MLR

Six factors that affect insurers’ network decisions

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Provider networks have become a hot-button issue over the past year.

medical records

Industry eyes have been carefully watching how the many lawsuits filed protesting narrow networks on the insurance exchanges play out. Of particular interest is the lawsuit filed by Connecticut’s Fairfield County Medical Association against UnitedHealthcare.

The November 2013 lawsuit sought to prevent the insurer from cutting its Medicare Advantage provider network. UnitedHealthcare’s move was in response to the $200 million to be cut from the program’s federal subsidy over 10 years as required by the Affordable Care Act (ACA).

Health insurers contend that smaller networks enable them to maintain quality care at lower cost. In its amicus brief in support of UnitedHealthcare, America’s Health Insurance Plans (AHIP) noted that plans with more selective networks on the insurance exchanges “have 26 percent lower premiums than comparable plans with broader networks.”

While the cost of care varies widely from provider to provider, high cost does not necessarily mean better care. A study published in the January 2013 Annals of Internal Medicine found that the “association between health care cost and quality is inconsistent.”

Researchers reviewed 61 studies. They found:

  • Only 34 percent reported a positive or mixed-positive association between higher cost and higher quality.
  • 30 percent reported a negative or mixed-negative association.
  • 36 percent reported no difference, an imprecise or indeterminate association, or a mixed association.

Health insurers analyze a number of factors when determining whether to add physicians and other providers to their various networks:

1. Credentials

A physician seeking to join an insurers’ network must meet specific qualifications. These qualifications, among others, include:

  • Appropriate educational background
  • Current professional state license or registration to practice in a specific field
  • Appropriate specialty training
  • Current federal Drug Enforcement Administration registration or a state-issued Controlled Substance Registration certificate, if applicable
  • Hospital privileges
  • Maintenance of professional liability insurance

Credentialing usually involves an office site visit as well.

2. Competence and conduct

Physicians also must exhibit professional competence and exemplary conduct. Insurers search a number of resources to verify that potential network providers meet their standards.

Practitioners should not:

  • Be under Medicare, Medicaid or state disciplinary sanctions
  • Be excluded from any federal, state or local government program
  • Have been convicted of, or have pleaded to, a felony
  • Have lost hospital privileges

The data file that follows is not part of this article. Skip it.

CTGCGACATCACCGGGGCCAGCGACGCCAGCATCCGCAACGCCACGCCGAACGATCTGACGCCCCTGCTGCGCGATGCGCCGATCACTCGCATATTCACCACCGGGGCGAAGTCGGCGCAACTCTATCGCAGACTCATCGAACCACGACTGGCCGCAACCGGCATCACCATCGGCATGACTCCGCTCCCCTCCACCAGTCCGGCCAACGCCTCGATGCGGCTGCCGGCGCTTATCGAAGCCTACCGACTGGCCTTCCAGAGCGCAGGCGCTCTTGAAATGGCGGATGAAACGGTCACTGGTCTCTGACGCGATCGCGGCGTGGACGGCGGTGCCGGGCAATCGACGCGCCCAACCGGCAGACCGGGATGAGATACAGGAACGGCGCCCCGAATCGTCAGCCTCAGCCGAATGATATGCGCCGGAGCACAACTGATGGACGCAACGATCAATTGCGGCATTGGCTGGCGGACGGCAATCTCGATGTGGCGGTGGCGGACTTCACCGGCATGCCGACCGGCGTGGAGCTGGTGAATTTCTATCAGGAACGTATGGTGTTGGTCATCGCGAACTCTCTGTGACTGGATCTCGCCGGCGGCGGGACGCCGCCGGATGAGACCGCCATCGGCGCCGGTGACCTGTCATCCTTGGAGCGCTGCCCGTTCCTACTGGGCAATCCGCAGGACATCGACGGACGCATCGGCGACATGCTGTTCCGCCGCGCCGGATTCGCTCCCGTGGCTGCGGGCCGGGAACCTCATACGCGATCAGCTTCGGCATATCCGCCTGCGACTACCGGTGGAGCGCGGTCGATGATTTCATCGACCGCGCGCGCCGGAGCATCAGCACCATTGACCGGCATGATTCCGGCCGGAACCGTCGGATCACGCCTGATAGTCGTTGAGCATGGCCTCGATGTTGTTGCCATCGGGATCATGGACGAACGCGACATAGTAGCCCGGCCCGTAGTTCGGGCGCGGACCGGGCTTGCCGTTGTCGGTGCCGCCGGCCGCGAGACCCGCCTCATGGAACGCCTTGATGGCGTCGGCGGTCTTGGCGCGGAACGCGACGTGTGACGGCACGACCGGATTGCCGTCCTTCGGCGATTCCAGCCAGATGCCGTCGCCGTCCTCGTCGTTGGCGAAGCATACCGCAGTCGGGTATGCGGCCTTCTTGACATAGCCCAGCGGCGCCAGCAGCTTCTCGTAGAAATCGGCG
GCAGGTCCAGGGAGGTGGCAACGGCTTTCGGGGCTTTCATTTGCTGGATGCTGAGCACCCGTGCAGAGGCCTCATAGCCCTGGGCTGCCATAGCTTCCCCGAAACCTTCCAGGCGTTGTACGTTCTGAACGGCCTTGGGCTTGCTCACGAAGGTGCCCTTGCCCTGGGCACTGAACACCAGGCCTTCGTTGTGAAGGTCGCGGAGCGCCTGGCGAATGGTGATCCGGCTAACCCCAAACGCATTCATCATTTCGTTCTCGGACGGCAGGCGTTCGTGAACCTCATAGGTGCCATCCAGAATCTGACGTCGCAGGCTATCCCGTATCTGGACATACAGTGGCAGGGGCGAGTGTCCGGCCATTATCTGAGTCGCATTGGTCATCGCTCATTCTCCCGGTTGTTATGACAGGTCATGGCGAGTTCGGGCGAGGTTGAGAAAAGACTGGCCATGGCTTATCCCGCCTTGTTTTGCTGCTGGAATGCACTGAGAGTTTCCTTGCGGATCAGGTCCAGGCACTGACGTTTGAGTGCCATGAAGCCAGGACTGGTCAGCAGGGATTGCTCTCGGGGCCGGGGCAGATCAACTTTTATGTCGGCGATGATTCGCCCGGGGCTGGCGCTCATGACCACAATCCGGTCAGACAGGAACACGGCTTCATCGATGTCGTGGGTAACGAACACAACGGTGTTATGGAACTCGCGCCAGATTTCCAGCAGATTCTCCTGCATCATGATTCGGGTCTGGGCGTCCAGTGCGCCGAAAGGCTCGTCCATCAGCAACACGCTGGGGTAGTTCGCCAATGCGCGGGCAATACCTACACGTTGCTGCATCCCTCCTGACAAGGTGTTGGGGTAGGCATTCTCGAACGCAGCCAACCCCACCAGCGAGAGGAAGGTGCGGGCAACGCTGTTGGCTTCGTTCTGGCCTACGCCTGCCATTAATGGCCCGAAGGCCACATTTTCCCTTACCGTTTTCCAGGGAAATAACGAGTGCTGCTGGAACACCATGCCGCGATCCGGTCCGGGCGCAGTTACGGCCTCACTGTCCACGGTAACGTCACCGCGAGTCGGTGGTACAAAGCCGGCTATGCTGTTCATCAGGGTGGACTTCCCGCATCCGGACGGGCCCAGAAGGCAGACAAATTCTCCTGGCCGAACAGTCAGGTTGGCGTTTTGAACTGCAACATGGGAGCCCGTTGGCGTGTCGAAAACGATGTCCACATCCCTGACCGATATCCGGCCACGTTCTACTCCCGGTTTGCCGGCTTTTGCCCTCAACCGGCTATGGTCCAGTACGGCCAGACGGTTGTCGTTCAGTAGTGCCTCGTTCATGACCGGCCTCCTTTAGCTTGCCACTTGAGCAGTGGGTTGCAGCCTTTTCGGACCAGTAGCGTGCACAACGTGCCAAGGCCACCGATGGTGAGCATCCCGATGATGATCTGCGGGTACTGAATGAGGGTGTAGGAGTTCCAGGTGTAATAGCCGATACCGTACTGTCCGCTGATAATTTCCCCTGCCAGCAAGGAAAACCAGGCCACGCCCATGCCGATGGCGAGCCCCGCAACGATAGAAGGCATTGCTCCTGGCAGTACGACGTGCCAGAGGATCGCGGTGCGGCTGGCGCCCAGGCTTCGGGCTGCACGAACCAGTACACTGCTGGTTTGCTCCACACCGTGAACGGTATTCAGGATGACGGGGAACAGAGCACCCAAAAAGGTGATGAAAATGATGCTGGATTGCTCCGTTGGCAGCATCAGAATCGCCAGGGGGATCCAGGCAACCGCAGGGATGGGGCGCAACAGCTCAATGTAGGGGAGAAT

• Have a pattern of malpractice
  • Have unexplained chronological gaps in their professional careers
  • Suffer from mental or physical conditions that could affect performance

If any information received from a source differs from disclosures on a physician’s application, the insurer will contact the applicant to provide an opportunity for the applicant to correct erroneous information. Additionally, a physician who does not pass the credentialing process can submit additional information as part of an appeal.

Passing the credentialing and review process does not automatically mean a physician will be added to an insurer's network. Credentialing and network contracting are separate processes.

3. Location

Network management involves making certain that there are sufficient numbers of physicians in any given geographic area to serve the covered population. Insurers look for where there are gaps in service availability. A physician seeking to join a network plan should be located in the plan’s service area.

Whether the physician will be accepted depends on marketplace needs. Some geographic areas may be well covered by currently contracted providers and may be closed to new providers.

4. Insurance product

Each plan offered by an insurer may have a different network, although there may be overlap between the networks.

Not all networks may accept new providers, again based on marketplace needs.

Insurers generally post network status on their websites to enable providers to determine which network is accepting applications for participation.

5. Specialty

Network managers seek to ensure that there are sufficient numbers of physicians in each specialty to serve the covered population. The need for a specific specialty varies in any given geographic area or plan network.

6. Unit cost

Decisions about whether to expand or contract a network are colored by financial considerations and competition.

Insurers can no longer control costs by excluding certain benefits, like maternity, or people with pre-existing medical conditions. Hamstrung by their inability to medically underwrite policies under ACA, insurers are increasingly using their leverage to squeeze savings from network physicians.

But physicians who provide cost-effective care in so-called high-performing networks can be eligible for incentive bonuses if they meet certain quality metrics. According to AHIP, financial incentives “encourage the utilization of higher-value treatments and services, such as evidence-based preventive care, and lower utilization of unnecessary treatments and services.”

A physician denied initial network participation usually can reapply. Each insurer’s policy on the timetable for reapplication differs, depending on the reason for the denial.